What Are Librarians Doing While Libraries Are Closed? Planning Summer Reading and Much More. | SLJ COVID-19 Survey

Reworking summer reading programs is the number one task being performed by public librarians who work with kids and teens, according to SLJ's survey. But the report shows a wide variety of work being done.

After spending so much time finalizing summer reading program plans, youth services librarians find themselves scrambling to rework the popular program with the uncertainty of continued closures and public health measures such as social distancing in effect. Planning summer reading was the top task cited when youth services librarians were asked what they are doing while the library building is closed to patrons.

SLJ conducted the Youth Services in Public Libraries COVID-19 Response Survey from April 23 to May 5 and received responses from 570 public librarians. Beyond feedback concerning summer reading, recording story times, creating virtual programming, and finding ways to promote kids' and teens' collections online, the survey showed that librarians are performing a wide variety of tasks despite the majority of them working remotely.

About half of respondents said they are ordering books and creating booklists for young patrons, and many of those who spend a portion or all of their work hours in the library building are using this time for inventory, weeding, and collection analysis. (About 70 percent of librarians are working remotely, with approximately seven percent reporting to the library building and nearly 20 percent working remotely and going into the building at times.)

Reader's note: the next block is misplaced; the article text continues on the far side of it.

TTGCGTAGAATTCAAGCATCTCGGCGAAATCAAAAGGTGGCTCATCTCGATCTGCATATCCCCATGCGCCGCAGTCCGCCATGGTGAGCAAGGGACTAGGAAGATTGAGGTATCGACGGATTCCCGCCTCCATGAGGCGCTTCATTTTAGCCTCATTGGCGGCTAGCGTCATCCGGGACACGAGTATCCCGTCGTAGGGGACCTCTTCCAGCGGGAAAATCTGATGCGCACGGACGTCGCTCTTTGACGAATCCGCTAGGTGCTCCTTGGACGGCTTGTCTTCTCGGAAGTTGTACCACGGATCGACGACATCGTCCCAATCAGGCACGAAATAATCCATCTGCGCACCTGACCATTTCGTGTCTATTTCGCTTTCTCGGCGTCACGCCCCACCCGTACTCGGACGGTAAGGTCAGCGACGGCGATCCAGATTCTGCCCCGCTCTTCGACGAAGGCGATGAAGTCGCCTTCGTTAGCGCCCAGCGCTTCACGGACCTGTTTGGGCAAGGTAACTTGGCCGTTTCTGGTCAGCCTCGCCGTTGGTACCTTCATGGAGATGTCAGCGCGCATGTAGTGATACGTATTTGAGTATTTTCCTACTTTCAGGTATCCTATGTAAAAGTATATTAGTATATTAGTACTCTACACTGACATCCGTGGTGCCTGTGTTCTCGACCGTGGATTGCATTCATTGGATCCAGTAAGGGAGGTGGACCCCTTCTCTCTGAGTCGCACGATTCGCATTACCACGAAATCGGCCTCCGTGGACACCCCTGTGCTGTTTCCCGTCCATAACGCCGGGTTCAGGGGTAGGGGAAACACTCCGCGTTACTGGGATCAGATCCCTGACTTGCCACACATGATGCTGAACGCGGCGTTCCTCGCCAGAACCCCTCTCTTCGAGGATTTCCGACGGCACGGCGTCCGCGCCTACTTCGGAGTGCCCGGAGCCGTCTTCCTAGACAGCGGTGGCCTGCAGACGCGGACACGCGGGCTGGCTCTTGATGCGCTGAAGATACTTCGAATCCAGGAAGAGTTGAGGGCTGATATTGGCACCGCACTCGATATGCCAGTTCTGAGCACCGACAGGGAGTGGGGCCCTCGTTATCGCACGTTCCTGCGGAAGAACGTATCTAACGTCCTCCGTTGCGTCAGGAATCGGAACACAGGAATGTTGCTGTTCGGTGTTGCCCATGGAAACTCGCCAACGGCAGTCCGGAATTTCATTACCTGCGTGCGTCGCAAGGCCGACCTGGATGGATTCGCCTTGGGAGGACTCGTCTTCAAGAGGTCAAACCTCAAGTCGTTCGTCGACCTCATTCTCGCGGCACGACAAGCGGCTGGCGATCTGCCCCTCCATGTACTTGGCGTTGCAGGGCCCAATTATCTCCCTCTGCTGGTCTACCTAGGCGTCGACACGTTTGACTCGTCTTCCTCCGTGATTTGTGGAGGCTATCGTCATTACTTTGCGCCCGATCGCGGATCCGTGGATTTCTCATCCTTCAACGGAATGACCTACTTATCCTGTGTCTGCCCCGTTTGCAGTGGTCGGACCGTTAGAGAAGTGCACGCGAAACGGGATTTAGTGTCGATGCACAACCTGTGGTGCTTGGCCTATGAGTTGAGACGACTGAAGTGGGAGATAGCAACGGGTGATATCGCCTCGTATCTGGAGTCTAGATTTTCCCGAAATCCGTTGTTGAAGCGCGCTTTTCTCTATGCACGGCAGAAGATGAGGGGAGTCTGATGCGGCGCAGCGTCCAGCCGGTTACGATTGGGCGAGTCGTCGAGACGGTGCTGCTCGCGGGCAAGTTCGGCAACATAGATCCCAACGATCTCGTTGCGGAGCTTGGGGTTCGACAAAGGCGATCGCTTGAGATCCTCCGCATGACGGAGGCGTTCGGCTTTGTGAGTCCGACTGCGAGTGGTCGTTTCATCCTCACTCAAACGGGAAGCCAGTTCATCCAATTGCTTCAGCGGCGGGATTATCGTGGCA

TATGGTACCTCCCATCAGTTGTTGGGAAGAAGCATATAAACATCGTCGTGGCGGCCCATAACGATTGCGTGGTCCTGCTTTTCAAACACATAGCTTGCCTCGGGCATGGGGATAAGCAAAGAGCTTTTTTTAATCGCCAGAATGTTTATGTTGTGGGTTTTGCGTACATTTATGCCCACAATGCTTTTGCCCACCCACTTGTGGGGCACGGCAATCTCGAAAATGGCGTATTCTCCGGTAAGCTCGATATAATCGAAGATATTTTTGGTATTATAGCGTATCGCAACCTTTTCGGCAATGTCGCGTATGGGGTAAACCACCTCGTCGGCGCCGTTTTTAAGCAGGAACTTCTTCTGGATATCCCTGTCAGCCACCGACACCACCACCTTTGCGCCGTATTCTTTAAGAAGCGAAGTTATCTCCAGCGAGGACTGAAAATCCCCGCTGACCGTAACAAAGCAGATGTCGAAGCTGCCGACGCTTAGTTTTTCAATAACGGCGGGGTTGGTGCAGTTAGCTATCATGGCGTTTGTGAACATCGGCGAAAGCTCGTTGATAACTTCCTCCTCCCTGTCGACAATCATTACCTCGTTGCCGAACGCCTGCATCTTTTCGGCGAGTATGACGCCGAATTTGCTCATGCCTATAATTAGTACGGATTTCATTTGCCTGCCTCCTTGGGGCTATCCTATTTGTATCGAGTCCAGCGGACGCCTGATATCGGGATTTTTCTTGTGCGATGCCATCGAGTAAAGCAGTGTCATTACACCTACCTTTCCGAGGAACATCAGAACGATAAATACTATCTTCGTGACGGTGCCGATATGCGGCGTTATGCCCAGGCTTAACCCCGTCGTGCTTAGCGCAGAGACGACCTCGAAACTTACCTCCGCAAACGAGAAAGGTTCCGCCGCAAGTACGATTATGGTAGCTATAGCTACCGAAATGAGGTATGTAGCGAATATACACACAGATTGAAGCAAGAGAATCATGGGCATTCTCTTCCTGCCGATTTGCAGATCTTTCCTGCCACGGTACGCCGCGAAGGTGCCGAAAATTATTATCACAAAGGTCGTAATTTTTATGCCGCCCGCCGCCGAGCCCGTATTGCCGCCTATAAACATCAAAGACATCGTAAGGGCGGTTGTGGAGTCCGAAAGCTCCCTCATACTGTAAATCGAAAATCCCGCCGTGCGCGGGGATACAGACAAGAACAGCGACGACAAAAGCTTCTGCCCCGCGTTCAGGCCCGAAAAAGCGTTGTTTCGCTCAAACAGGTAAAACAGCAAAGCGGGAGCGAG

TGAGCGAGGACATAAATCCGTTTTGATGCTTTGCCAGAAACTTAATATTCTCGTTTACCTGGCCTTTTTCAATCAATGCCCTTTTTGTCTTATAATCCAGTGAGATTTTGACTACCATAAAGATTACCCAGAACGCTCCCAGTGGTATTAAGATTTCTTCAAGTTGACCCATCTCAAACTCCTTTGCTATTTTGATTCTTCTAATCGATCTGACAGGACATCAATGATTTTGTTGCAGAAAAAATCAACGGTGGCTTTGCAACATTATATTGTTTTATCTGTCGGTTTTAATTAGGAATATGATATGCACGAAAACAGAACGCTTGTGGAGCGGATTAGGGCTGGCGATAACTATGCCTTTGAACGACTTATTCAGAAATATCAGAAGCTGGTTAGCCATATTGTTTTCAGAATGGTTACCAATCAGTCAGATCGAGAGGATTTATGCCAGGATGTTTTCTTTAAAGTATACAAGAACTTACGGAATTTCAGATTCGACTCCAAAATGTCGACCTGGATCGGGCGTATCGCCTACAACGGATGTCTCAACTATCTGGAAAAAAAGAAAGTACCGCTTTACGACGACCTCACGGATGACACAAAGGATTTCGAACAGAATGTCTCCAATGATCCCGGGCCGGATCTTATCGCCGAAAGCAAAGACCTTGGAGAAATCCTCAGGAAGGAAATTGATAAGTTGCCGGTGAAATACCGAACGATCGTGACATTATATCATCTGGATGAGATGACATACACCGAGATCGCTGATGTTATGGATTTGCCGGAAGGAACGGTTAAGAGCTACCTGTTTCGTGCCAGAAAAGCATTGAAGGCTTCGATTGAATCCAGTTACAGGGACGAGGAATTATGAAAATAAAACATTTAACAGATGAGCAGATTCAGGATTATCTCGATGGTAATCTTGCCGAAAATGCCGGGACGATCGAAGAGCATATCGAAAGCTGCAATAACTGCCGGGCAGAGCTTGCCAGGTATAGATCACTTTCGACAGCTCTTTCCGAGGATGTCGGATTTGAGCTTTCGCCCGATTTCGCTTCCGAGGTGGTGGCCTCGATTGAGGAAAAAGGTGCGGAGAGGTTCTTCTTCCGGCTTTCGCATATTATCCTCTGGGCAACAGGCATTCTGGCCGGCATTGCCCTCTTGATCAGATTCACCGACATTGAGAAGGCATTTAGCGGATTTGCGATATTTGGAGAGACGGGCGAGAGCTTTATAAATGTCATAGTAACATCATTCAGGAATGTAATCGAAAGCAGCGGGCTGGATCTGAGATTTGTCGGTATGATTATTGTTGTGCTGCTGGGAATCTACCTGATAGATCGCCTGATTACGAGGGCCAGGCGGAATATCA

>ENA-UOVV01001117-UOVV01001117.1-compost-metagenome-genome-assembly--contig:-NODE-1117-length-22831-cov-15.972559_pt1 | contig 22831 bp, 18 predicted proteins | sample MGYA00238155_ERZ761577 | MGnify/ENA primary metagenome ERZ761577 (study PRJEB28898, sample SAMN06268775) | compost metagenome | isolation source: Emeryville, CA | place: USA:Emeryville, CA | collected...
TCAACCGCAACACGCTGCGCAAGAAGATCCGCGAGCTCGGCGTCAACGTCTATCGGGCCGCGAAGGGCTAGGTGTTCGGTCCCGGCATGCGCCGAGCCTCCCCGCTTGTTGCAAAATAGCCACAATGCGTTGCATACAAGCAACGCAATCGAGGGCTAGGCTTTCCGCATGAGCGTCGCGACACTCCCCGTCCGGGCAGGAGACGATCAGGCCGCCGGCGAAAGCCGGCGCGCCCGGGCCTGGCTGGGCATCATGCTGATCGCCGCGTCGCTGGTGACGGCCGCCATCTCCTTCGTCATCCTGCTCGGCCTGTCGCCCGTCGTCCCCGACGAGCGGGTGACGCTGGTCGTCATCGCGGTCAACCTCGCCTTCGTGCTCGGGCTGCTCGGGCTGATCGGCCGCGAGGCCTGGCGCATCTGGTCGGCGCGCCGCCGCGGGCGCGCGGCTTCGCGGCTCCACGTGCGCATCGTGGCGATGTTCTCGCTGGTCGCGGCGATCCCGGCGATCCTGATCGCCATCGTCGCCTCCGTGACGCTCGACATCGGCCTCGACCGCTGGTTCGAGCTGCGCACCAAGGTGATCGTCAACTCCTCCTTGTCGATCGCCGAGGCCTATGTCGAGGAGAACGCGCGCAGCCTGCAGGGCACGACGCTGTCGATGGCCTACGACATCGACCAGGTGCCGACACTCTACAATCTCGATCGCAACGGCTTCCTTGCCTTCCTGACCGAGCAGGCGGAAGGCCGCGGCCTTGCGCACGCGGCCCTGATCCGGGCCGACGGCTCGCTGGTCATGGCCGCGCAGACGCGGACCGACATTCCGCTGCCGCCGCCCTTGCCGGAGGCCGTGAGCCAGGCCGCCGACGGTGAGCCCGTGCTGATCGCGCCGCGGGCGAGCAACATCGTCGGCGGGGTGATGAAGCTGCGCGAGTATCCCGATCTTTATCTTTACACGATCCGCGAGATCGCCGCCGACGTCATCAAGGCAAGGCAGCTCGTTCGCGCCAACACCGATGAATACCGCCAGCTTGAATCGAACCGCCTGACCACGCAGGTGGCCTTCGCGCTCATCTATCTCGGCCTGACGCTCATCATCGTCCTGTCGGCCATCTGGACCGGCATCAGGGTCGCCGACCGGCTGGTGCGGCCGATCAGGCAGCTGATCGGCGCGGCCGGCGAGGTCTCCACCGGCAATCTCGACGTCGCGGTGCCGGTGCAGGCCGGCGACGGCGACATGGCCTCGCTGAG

Read: Public Librarians Are Working, Making Plans While Facing an Unknown Future | SLJ COVID-19 Survey

Wherever they are, librarians are working to get digital library cards to kids, licensing e-content to reduce hold times, and helping parents with online learning. There is also plenty of professional development happening via webinars and online workshops. Some librarians are taking this time to learn new skills, such as video editing, which can be particularly useful during the crisis, but in the future as well.

Working outside the library can be as labor-intensive, even more so, than the day-to-day before the pandemic. One respondent is creating a job portal and training videos for teens and adults, managing and editing all content from the library system for teens, and managing teen volunteers who are working on youth-led virtual programs such as a literature and art magazine. 

The tasks noted in the survey show that library professionals are trying to provide the services they did before as best they can, keeping in mind the needs of the community. One librarian, for example, is doing one-on-one college prep sessions, while another is working on a community outreach program to provide books and activities to partner organizations that work with at-risk families.


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